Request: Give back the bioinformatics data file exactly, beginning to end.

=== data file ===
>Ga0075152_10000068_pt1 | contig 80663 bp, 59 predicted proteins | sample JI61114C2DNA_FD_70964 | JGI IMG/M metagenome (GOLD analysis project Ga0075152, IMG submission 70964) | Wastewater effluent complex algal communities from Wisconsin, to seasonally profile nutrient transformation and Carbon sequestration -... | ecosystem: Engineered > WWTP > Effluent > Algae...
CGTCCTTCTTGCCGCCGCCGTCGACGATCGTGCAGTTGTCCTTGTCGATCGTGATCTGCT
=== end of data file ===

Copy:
>Ga0075152_10000068_pt1 | contig 80663 bp, 59 predicted proteins | sample JI61114C2DNA_FD_70964 | JGI IMG/M metagenome (GOLD analysis project Ga0075152, IMG submission 70964) | Wastewater effluent complex algal communities from Wisconsin, to seasonally profile nutrient transformation and Carbon sequestration -... | ecosystem: Engineered > WWTP > Effluent > Algae...
CGTCCTTCTTGCCGCCGCCGTCGACGATCGTGCAGTTGTCCTTGTCGATCGTGATCTGCT